Legal aid changes could prompt rise in ‘hopeless’ tribunal cases

Employers could face a rise in “hopeless” employment tribunal cases if Government plans to reform the legal aid system go ahead, an employment law specialist has cautioned.

The warning follows a Ministry of Justice consultation published yesterday (15 November), which proposes a shake-up of the current system of legal aid in England and Wales.

Under the plans, legal aid would be scrapped for employment matters, including legal help for getting advice in advance of employment tribunal proceedings unless they are discrimination cases.

Legal aid for representation for employment matters heard outside the tribunal system and in appeals to the Employment Appeal Tribunal would also be removed.

According to XpertHR, legal aid is not available for representation in employment tribunals in England and Wales but there is some “legal help” for getting advice in advance of employment tribunal proceedings.

But XpertHR employment law editor Stephen Simpson warned that preventing potential employment tribunal claimants from getting legal aid to pay for specialist advice could result in more claims “based on hopeless grounds where the individual has no realistic prospect of success”.

He told Personnel Today: “This seems as though it might work directly against reaching the holy grail of reducing the number of employment tribunal claims and the coalition Government’s stated aim of reducing the ‘bureaucratic burdens which increase costs and hassle’ for employers and, especially, small businesses.”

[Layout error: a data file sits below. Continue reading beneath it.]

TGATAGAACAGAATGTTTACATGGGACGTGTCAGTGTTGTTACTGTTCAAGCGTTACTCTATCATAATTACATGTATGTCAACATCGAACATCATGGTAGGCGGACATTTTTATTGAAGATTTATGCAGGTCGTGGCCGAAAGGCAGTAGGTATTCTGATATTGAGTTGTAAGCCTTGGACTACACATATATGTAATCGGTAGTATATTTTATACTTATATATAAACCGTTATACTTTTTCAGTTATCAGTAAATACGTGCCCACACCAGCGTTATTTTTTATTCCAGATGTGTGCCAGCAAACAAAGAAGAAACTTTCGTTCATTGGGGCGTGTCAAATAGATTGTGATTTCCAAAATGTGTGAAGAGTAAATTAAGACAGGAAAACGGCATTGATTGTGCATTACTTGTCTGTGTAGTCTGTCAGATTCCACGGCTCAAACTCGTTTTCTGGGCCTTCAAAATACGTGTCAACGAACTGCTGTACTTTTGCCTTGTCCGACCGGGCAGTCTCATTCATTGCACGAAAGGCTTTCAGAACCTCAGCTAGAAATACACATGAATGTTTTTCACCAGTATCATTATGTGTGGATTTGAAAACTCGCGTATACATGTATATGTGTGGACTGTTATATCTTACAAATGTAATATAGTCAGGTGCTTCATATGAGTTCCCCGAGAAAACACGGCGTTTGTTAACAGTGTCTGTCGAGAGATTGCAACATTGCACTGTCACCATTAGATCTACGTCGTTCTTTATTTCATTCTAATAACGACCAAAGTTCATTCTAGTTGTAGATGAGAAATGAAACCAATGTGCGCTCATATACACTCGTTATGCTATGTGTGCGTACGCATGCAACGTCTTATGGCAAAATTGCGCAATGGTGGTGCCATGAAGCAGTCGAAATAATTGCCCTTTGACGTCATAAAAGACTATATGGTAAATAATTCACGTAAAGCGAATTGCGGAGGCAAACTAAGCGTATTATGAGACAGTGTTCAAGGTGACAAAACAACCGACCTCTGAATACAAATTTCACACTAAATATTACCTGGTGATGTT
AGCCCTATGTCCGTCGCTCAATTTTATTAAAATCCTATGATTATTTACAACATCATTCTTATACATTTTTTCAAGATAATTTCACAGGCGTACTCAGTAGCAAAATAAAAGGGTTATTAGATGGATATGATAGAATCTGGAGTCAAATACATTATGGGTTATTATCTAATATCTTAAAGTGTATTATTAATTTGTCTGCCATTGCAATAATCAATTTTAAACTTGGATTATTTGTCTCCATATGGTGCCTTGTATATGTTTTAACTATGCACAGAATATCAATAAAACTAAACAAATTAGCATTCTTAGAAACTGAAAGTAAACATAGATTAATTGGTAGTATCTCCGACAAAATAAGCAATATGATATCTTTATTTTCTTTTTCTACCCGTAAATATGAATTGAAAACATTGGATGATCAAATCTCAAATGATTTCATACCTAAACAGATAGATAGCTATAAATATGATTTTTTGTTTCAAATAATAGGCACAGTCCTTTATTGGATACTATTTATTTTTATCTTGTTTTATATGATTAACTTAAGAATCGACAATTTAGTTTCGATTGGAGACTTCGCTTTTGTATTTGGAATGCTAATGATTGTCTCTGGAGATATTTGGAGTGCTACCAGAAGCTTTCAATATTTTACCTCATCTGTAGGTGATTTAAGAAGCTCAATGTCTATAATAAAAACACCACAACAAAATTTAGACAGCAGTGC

Employment lawyer Darren Newman, agreed: “Without the legal help that’s currently available, many employees will simply put in a claim to the tribunal because they have had no access to proper independent legal advice that could explain to them why their claim could not succeed. For that reason, taking away such legal help could be counter productive.

“On the other hand, since legal help will still be available in discrimination claims, that might simply persuade more people to couch their complaint in terms of discrimination. There isn’t the straightforward divide between discrimination and other claims that the Government seems to think.”

The Proposals for the Reform of Legal Aid in England and Wales consultation paper states: “The proposals represent a radical, wide ranging and ambitious programme of reform which aims to ensure that legal aid is targeted to those who need it most, for those cases in which legal advice or representation is justified.”

The consultation runs until 14 February 2011.

Also, XpertHR provides summaries of recent employment tribunal rulings.

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